Stopping deforestation in the Amazon basin is not an ideal or an ideology for Makoto Nagasawa, president of Tokyo-based food and drink company Fruta Fruta Inc. It is just good business.
The company, which has just 21 employees and annual sales of 1 billion yen ($12.58 million), is featured beside some of Japanese industry’s biggest names at the Japanese pavilion on the sidelines of the Rio+20 United Nations Conference on Sustainable Development, to be held from June 20-22.
Nagasawa says Fruta Fruta’s single-minded pursuit of the bottom line, using a method of cultivating fruits called “agroforestry,” raises a serious prospect of a lasting future for the Amazon forest that more ideological approaches often do not.
“The uniqueness of agroforestry is that it is still a highly commercial form of agriculture that produces cash crops while reclaiming forest land,” says Nagasawa, 50. “Whereas ideological eco-business, such as conventional organic farming and fair-trade, has often been proven vulnerable to market competition, agroforestry is more competitive and lasting, because it is an efficient production method.”
The Rio+20 Japan Pavilion, which will be open from June 13 and 24, will feature presentations by Nagasawa at seminars hosted by the Japanese government.
Fruta Fruta, which was founded in 2002, markets drinks and supplementary foods using tropical fruits cultivated in the Amazon. The agroforestry method, which involves growing about 70 kinds of indigenous fruits, cacao peppers and other crops in a forest-like mixed eco-system, was invented and developed by Brazilians of Japanese descent over the past 50 years.
Nagasawa, formerly an executive of his family’s confectionary company, started visiting the Amazon Basin in 1995 in search of importable tropical fruits.
But, after seeing the reality of deforestation and meeting hostility from local environmentalist groups, he began to search for a more sustainable approach. In 2000, he met a group of Japanese-Brazilians in the Tome-Acu region of the Amazon who had developed one of the world’s few successful examples of commercial agroforestry.
The pioneers were not ecologists. Instead, they had developed the sustainable method after losing pepper plantations because of a blight in the 1960s. A total of 7,000-hectares of deforested land, including abandoned plantations, have now been turned into agroforests in the region.
“When they said that was their farm, I couldn’t believe it, because it looked no more than dense forest,” Nagasawa says. “I found salvation as a businessman in this agriculture that cultivates the forest, because I had grown frustrated at merely exploiting nature.”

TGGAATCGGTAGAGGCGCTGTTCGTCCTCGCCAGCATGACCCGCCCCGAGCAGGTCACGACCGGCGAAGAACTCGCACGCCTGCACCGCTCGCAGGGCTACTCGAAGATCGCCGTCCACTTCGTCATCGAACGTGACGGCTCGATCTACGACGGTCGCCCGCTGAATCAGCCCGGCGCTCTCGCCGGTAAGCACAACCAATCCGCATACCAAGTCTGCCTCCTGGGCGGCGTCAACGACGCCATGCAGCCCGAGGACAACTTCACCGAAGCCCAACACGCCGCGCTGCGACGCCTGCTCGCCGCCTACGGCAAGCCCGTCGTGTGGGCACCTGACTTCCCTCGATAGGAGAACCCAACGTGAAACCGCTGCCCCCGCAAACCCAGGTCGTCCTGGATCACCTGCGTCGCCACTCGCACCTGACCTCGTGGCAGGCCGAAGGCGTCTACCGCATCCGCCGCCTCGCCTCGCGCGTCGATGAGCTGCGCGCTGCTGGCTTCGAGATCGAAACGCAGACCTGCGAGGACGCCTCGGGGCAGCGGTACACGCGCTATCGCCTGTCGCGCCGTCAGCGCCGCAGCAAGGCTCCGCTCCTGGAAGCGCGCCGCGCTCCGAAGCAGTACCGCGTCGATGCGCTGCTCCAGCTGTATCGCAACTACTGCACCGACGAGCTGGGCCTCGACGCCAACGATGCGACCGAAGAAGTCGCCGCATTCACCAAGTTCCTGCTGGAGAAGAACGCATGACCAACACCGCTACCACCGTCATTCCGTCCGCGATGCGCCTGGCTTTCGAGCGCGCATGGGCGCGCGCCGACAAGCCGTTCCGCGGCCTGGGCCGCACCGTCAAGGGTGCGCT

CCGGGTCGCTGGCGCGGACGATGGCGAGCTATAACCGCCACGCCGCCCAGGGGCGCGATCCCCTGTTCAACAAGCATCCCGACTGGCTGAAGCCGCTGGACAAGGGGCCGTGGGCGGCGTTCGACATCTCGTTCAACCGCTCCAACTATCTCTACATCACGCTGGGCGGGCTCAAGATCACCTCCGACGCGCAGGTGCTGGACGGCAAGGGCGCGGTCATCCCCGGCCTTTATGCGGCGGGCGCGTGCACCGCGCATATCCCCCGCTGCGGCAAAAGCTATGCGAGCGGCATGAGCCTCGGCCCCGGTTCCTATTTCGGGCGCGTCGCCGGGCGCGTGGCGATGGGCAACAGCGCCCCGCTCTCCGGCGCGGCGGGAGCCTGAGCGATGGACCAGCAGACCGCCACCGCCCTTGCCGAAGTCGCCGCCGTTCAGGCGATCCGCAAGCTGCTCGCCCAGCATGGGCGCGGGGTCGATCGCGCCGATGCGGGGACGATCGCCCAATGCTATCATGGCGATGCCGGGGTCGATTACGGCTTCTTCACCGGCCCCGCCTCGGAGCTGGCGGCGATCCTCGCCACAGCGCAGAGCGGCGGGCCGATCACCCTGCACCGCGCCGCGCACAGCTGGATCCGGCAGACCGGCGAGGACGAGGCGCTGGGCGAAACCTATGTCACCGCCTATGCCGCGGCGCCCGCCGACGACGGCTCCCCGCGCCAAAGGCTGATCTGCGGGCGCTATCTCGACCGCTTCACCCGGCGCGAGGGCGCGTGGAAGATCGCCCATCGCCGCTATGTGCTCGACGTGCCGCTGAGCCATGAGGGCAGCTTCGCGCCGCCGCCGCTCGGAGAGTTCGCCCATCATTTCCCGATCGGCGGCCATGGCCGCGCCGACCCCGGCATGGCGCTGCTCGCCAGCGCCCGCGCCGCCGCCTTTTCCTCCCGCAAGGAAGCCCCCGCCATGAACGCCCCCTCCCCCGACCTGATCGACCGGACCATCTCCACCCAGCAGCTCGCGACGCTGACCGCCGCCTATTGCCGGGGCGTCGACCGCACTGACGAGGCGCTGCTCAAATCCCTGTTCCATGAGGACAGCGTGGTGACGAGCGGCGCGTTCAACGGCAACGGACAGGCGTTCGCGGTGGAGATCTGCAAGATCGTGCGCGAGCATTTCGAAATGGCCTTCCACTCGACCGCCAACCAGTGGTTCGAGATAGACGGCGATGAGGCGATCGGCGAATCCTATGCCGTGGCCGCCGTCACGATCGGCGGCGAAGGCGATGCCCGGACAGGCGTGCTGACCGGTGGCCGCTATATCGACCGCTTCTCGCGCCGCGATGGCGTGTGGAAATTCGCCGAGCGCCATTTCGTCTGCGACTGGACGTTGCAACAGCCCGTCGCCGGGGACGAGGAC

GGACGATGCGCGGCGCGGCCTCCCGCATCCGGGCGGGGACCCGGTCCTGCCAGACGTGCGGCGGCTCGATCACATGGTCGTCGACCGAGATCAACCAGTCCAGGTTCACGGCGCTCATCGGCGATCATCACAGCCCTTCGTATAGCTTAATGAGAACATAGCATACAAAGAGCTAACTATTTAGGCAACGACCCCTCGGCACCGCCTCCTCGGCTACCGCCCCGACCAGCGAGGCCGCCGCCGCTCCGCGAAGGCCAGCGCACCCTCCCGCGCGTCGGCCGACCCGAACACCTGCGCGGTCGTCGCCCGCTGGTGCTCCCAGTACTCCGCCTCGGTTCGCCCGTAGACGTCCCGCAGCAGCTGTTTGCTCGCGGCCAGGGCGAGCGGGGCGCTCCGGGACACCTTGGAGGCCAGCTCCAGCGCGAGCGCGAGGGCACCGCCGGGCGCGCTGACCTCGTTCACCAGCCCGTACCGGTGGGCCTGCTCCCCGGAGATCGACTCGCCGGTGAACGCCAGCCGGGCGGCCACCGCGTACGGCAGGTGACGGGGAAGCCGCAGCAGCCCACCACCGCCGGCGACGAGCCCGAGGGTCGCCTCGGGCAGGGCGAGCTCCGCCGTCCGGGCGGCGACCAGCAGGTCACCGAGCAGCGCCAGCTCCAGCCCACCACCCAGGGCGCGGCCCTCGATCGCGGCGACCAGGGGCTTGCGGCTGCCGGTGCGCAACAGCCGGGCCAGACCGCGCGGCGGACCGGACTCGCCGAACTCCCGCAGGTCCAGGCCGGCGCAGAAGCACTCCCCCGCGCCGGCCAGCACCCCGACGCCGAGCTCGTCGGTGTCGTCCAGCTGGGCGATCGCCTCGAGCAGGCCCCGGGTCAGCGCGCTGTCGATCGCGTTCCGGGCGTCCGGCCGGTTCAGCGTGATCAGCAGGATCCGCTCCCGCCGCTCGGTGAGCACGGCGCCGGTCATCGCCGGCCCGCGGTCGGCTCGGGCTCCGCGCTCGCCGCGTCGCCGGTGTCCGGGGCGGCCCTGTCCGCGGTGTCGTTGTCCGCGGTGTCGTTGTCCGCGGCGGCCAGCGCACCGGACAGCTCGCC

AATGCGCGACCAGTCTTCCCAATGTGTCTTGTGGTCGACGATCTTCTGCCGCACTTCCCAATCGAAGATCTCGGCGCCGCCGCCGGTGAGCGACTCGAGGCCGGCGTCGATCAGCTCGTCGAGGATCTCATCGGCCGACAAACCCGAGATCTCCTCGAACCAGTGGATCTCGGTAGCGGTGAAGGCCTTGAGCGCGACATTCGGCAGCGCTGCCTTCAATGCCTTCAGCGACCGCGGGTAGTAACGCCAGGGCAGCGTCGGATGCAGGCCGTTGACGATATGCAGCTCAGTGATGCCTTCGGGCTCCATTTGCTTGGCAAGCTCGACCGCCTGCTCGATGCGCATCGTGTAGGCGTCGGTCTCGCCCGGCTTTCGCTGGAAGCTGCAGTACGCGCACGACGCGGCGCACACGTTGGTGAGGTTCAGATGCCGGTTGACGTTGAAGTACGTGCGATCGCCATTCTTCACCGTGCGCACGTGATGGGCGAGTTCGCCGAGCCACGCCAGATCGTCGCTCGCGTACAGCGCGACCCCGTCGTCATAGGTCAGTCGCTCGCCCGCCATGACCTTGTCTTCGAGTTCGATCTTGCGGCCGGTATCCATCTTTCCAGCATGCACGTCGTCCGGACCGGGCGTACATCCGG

Nagasawa also sees links between the approach and Japanese culture.
“This innovative agroforestry was born when Japanese immigrants were pushed to breaking point by the harsh and unfamiliar environment of the Amazon,” he says. “It was fateful that a Japanese businessman found it in the hinterland of the Amazon.”
Nagasawa’s epiphany prompted him to resign from his family’s company and establish Fruta Fruta with his retirement payment in 2002. Over the next seven years, the venture company struggled to sell drinks and other products using Acai palm and other tropical fruits unfamiliar to Japanese consumers.
A drink stand in Tokyo’s Otemachi business district and a new marketing approach that emphasized the drinks’ health benefit helped it turn the corner, and, on the back of a fitness boom, the company finally began making profits from 2009.
“What kept me on the track was that my sense of mission as a businessman. If we failed, it would have brought those farmers’ efforts to naught,” he says.
A key challenge was trying to find a market for more than one fruit so that the farmers could maintain the diverse ecosystem their agroforests needed.
“I learned an important lesson. The current economy of mass production inevitably encourages monoculture for the sake of efficiency, causing deforestation and other environmental problems,” he said.
Nagasawa believes that developing the biological diversity that will be a key theme of the Rio+20 conference will require the “entire economic process of production, marketing and consumption to respect and take advantage of diversity.”
But the social dividends of such a change could be far-reaching.
Agroforestry, he says, is an alternative to large-scale plantations and has potential to help address poverty, another theme of Rio+20, by helping small-scale farmers and those struggling with relatively unfertile soil produce value-added crops.
- « Prev
- Next »